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Using our new house to its fullest potential, we and Tyler and Erin hosted an American barbecue two days before the Fourth of July. We grilled out, tie-dyed T-shirts, and roasted marshmallows to a patriotic playlist. An intense Euchre tournament continued long after the sun went down. It was great to spend time with 20+ friends from the MFA program and their significant others, some of whom had just graduated and would soon move away.

5. AWP 16

Attending the Associated Writers & Writing Programs convention in Los Angeles was definitely a highlight. It also provided plenty of fodder for a short story I’ve been working on about an actress on the lam who wants to go back to doing commercials, those no-name anonymous roles, like she had to take at the start of her career.

6. Stranger Things, etc.

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Who didn’t love this quirky, ’80s throwback series? We binge-watched every episode in one day. Can’t wait for season two. #justiceforbarb

Some pretty good, thought-provoking movies came out this year. The documentary 13th is a must-see for all Americans, and The Lobster is an absolutely stunning piece of art.

img_03787. Elizabeth Moving to Minnesota

The day we watched Stranger Things was the day after my littlest sister Elizabeth moved into the dorms at MSU. Her living in Mankato has been great, especially our regular Sunday dinners.

It’s still weird to run into each other on the bus or at Target, but it’s nice to have her nearby. Plus, my family visits more.

7. Novel Workshop

Over the fall semester, I worked on creating a novel. The goal of the course was to produce a lot of words, to have a decent first draft that we could work on later with the skills we learned during the semester. I ended with more than 60,000 words and a good idea of how to address the myriad issues that demand I keep slogging away. Hopefully, this mess will turn into a beautiful, polished thesis by April 2018.

8. Prodigal Remodeler

bad jobs and bullshit anthology

My personal essay “Prodigal Remodeler” was accepted for publication in The Geeky Press’s anthology Bad Jobs & Bullshit. This is the first piece of creative nonfiction I’ve published, and it’s about something that means a lot to me, something I consider pretty much as key to me becoming the person I am as my education: working construction with my dad.

9. Publishing Grandpa Figy’s Memoir

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My Grandpa Figy does not call himself a writer, instead using terms like “old chicken-plucker.” But over the past few years, he has labored away on a book about his life. It was never about making money. Writing the book was about fulfilling a lifelong dream and having something to give to his friends and family. This year after a lot of time spent editing and designing, I was able to help him print 100 copies of the book called What Life Is. I’d suggested the title What a Life Is based on a line in the text, but grandpa, being a man of definites, wanted to delete the indefinite article. Before I’d even seen them, he said they were all spoken for. We had to order 100 more.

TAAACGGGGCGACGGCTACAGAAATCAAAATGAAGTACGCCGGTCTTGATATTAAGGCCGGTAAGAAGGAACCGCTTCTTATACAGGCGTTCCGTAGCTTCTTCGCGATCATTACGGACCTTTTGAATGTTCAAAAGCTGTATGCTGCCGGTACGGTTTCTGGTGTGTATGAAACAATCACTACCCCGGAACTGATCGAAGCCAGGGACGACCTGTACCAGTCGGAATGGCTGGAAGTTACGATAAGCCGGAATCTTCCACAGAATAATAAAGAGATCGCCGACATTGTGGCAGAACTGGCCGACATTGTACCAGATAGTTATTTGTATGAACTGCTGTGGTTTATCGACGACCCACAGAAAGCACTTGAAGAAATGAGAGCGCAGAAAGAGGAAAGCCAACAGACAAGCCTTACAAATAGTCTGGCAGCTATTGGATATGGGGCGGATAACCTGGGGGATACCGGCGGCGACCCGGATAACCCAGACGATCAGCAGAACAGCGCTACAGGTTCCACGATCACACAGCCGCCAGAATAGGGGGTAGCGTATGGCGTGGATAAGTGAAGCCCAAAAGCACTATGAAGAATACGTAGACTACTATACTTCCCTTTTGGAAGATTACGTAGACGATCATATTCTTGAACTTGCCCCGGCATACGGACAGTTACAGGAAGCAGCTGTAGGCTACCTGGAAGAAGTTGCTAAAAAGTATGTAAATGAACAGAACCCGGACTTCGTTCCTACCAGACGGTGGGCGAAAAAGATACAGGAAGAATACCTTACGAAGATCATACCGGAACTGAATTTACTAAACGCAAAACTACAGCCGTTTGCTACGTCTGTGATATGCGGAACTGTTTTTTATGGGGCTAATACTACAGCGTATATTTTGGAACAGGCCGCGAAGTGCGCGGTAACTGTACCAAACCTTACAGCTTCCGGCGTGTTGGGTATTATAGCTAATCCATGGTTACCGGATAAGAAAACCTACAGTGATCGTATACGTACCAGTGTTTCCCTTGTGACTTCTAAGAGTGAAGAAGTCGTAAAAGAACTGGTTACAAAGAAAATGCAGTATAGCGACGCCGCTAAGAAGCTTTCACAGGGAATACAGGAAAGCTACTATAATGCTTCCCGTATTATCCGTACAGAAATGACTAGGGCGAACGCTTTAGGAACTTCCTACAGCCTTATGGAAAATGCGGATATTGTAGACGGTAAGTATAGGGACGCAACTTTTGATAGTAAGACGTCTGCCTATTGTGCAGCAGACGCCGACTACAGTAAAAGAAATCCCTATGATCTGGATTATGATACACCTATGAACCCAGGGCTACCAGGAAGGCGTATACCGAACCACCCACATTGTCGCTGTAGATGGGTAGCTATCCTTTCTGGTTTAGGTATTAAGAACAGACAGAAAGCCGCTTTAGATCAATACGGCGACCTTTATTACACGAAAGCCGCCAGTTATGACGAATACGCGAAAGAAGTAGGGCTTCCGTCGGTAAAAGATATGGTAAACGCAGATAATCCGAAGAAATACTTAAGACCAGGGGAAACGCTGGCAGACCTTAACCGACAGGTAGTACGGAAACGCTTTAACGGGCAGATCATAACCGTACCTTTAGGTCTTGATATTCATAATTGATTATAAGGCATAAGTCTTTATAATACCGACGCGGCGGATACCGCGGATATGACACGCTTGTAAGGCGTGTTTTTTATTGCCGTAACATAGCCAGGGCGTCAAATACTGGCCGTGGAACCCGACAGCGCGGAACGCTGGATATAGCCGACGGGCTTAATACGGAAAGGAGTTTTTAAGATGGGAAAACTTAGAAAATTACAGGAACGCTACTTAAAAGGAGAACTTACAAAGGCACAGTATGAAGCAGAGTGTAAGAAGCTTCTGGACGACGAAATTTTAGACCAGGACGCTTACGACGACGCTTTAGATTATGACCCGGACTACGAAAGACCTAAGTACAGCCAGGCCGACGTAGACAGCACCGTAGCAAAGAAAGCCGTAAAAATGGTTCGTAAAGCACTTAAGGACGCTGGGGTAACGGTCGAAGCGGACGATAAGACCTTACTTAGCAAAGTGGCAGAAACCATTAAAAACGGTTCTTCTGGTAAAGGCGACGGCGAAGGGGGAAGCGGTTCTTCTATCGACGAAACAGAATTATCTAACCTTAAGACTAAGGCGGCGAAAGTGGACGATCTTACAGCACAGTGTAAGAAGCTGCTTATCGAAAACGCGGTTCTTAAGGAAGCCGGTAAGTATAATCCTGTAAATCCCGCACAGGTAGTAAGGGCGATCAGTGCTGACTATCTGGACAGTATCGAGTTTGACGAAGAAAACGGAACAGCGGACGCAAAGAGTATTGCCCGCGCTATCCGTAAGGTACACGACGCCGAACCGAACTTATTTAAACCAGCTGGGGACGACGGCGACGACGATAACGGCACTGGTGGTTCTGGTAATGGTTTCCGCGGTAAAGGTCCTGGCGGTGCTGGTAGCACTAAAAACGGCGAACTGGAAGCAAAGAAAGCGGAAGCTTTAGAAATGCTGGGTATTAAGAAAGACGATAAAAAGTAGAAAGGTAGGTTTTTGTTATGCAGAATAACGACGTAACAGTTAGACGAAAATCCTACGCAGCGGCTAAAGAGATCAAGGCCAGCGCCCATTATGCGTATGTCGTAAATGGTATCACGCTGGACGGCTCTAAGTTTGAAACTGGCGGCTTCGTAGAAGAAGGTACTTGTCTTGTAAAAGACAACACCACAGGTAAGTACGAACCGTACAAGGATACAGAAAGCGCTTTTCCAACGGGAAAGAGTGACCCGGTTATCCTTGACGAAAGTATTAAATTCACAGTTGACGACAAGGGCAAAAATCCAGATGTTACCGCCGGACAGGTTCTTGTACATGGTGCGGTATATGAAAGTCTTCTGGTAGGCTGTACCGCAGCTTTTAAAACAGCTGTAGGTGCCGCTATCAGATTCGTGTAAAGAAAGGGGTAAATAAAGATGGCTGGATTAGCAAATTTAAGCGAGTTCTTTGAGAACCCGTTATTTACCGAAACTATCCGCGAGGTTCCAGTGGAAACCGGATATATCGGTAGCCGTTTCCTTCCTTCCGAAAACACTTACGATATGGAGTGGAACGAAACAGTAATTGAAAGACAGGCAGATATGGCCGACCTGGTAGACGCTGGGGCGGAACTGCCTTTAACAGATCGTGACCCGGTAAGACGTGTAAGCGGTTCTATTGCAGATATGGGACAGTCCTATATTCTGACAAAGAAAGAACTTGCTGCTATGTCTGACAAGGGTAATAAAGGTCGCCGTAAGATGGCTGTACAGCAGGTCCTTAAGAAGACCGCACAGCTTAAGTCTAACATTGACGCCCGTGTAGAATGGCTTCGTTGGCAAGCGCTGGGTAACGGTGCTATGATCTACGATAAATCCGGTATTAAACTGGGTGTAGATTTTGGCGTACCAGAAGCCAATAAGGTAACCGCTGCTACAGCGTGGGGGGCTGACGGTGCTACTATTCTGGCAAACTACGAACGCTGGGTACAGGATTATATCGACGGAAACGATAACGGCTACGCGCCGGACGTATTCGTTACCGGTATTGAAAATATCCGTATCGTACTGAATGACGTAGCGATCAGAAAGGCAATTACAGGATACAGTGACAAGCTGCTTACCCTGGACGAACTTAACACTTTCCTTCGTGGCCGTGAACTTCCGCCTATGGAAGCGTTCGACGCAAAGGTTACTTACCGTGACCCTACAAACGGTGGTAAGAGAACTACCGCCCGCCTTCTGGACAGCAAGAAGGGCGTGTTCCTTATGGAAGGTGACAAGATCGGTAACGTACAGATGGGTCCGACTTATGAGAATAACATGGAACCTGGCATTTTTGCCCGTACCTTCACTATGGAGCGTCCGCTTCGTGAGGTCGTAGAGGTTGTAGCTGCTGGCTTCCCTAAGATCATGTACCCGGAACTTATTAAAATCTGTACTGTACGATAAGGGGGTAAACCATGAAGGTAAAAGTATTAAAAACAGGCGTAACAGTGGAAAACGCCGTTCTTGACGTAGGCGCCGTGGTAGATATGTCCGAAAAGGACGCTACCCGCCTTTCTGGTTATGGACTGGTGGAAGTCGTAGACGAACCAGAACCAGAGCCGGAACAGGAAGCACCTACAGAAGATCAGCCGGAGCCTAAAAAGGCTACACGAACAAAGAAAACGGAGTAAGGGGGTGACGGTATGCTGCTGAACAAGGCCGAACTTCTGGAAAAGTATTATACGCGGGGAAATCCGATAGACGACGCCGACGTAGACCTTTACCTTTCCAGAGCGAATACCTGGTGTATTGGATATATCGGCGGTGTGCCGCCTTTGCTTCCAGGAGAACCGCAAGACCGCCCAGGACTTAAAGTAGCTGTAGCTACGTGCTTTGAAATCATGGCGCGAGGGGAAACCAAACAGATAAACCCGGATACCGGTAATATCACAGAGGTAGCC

10. Thanksgiving

Being around all of my Figy family was a nice reprieve from school life. Plus, the food!

blind-pilot-cover-art_sq-849a7a0e2d3debce76d65026091c30b494a0f646-s300-c8511. Blind Pilot’s New Album

And Then Like Lions by Blind Pilot was probably my favorite album of 2016. Stephanie and I were able to catch the band’s performance in Minneapolis this fall, and it only reinforced this opinion. The concert also introduced us to folk quartet River Whyless, whose 2016 release, We All the Light, is an excellent album as well.

However, And Then Like Lions was the soundtrack to many miles on the road and late nights studying, writing, or prepping to teach. Joik #3 is one of the top cuts from the album.

12. The Good Brews

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I don’t drink beer often—okay, that’s a lie—but still, when I do, it’s not Dos Equis. It’s the good stuff. This year I was able to try new brews in Indianapolis (Metazoa), Beijing (Great Leap & Arrow) and Shanghai (Boxing Cat), and a lot from across Minnesota (Castle Danger, Wild Minds, Voyageur, Montgomery, etc.). I don’t think I’m a snob, but call me one if you please.

13. Reading Year

My goal this year was to read one book each week, and I exceeded it. Only two rereads. This is the most I’ve ever read in a year, partly because I have to read a lot for classes, and my reading speed has increased quite a bit. Also, Jonathan Safran For released a new book in 2016 after a decade-long wait. The more books I read, the more books I realize I haven’t read. A quote from Mary Ruefle’s poem “Merengue,” which I read in her Selected Poems this year, comes to mind:

What book will you be reading when you die?

If it’s a good one, you won’t finish it.

If it’s a bad one, what a shame.

14. To My Healthy

In 2016, at the tender age of 27, I had my first physical. I also sought help for my mental health. I have struggled with depression and anxiety for more than a decade, and was diagnosed on the extreme end of both this summer. In the spring, I was so tightly wound at a poetry reading that a friend wouldn’t stop asking if I was okay. After a panic attack forced me to leave yoga class—YOGA CLASS, the most relaxing, mindful place one can be—I decided it was time.

Since I would be teaching in the fall and didn’t want to embarrass myself in front of students, and since I would be traveling to Beijing where 21 million people live, something needed to happen. Things have been much better since.